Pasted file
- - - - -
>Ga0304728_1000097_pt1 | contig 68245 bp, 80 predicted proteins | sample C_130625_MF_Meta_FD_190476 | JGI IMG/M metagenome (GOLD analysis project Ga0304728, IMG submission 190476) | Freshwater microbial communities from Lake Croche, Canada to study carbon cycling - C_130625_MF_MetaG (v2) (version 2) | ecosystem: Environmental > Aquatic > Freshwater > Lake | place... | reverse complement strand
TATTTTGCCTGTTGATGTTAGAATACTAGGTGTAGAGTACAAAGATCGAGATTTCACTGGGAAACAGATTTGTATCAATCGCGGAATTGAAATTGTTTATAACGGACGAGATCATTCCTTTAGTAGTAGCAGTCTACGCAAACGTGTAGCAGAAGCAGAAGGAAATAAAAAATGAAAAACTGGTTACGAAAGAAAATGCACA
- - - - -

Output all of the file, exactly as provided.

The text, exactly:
>Ga0304728_1000097_pt1 | contig 68245 bp, 80 predicted proteins | sample C_130625_MF_Meta_FD_190476 | JGI IMG/M metagenome (GOLD analysis project Ga0304728, IMG submission 190476) | Freshwater microbial communities from Lake Croche, Canada to study carbon cycling - C_130625_MF_MetaG (v2) (version 2) | ecosystem: Environmental > Aquatic > Freshwater > Lake | place... | reverse complement strand
TATTTTGCCTGTTGATGTTAGAATACTAGGTGTAGAGTACAAAGATCGAGATTTCACTGGGAAACAGATTTGTATCAATCGCGGAATTGAAATTGTTTATAACGGACGAGATCATTCCTTTAGTAGTAGCAGTCTACGCAAACGTGTAGCAGAAGCAGAAGGAAATAAAAAATGAAAAACTGGTTACGAAAGAAAATGCACA